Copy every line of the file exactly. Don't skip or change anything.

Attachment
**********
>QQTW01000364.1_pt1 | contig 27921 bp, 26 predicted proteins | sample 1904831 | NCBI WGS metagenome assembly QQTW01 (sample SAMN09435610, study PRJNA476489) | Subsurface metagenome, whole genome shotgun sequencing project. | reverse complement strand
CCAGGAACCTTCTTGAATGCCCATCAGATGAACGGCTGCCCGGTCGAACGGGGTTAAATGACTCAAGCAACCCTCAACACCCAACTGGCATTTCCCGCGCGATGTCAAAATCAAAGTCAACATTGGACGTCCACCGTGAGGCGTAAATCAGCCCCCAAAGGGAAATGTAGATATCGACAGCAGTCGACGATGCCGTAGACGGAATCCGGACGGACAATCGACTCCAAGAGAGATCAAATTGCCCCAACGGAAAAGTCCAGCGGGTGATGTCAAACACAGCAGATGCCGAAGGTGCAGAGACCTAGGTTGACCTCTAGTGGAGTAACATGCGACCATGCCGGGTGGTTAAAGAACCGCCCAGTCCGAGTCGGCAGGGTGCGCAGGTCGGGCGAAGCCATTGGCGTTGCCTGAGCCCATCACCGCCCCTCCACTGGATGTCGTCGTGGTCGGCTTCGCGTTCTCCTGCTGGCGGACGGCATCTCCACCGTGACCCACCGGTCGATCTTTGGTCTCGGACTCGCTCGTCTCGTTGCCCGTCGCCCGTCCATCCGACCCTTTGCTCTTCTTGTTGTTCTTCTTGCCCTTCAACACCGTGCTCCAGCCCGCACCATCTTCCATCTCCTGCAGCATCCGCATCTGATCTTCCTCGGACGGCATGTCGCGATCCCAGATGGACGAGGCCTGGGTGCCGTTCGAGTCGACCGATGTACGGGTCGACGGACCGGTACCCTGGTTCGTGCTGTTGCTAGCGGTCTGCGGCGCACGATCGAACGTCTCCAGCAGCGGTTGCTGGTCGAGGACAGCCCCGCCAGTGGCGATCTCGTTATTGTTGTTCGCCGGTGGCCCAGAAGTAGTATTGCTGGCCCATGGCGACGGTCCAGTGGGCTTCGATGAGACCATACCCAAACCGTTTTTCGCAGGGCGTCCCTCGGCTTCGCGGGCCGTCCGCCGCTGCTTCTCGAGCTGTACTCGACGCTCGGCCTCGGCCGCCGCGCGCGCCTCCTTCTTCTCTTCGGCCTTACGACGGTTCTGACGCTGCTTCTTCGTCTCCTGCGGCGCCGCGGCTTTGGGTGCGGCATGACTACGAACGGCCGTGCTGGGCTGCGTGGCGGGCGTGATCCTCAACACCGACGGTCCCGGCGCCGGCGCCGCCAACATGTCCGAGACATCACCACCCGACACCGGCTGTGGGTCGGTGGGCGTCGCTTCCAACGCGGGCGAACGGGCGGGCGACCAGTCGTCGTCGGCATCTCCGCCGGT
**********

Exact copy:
>QQTW01000364.1_pt1 | contig 27921 bp, 26 predicted proteins | sample 1904831 | NCBI WGS metagenome assembly QQTW01 (sample SAMN09435610, study PRJNA476489) | Subsurface metagenome, whole genome shotgun sequencing project. | reverse complement strand
CCAGGAACCTTCTTGAATGCCCATCAGATGAACGGCTGCCCGGTCGAACGGGGTTAAATGACTCAAGCAACCCTCAACACCCAACTGGCATTTCCCGCGCGATGTCAAAATCAAAGTCAACATTGGACGTCCACCGTGAGGCGTAAATCAGCCCCCAAAGGGAAATGTAGATATCGACAGCAGTCGACGATGCCGTAGACGGAATCCGGACGGACAATCGACTCCAAGAGAGATCAAATTGCCCCAACGGAAAAGTCCAGCGGGTGATGTCAAACACAGCAGATGCCGAAGGTGCAGAGACCTAGGTTGACCTCTAGTGGAGTAACATGCGACCATGCCGGGTGGTTAAAGAACCGCCCAGTCCGAGTCGGCAGGGTGCGCAGGTCGGGCGAAGCCATTGGCGTTGCCTGAGCCCATCACCGCCCCTCCACTGGATGTCGTCGTGGTCGGCTTCGCGTTCTCCTGCTGGCGGACGGCATCTCCACCGTGACCCACCGGTCGATCTTTGGTCTCGGACTCGCTCGTCTCGTTGCCCGTCGCCCGTCCATCCGACCCTTTGCTCTTCTTGTTGTTCTTCTTGCCCTTCAACACCGTGCTCCAGCCCGCACCATCTTCCATCTCCTGCAGCATCCGCATCTGATCTTCCTCGGACGGCATGTCGCGATCCCAGATGGACGAGGCCTGGGTGCCGTTCGAGTCGACCGATGTACGGGTCGACGGACCGGTACCCTGGTTCGTGCTGTTGCTAGCGGTCTGCGGCGCACGATCGAACGTCTCCAGCAGCGGTTGCTGGTCGAGGACAGCCCCGCCAGTGGCGATCTCGTTATTGTTGTTCGCCGGTGGCCCAGAAGTAGTATTGCTGGCCCATGGCGACGGTCCAGTGGGCTTCGATGAGACCATACCCAAACCGTTTTTCGCAGGGCGTCCCTCGGCTTCGCGGGCCGTCCGCCGCTGCTTCTCGAGCTGTACTCGACGCTCGGCCTCGGCCGCCGCGCGCGCCTCCTTCTTCTCTTCGGCCTTACGACGGTTCTGACGCTGCTTCTTCGTCTCCTGCGGCGCCGCGGCTTTGGGTGCGGCATGACTACGAACGGCCGTGCTGGGCTGCGTGGCGGGCGTGATCCTCAACACCGACGGTCCCGGCGCCGGCGCCGCCAACATGTCCGAGACATCACCACCCGACACCGGCTGTGGGTCGGTGGGCGTCGCTTCCAACGCGGGCGAACGGGCGGGCGACCAGTCGTCGTCGGCATCTCCGCCGGT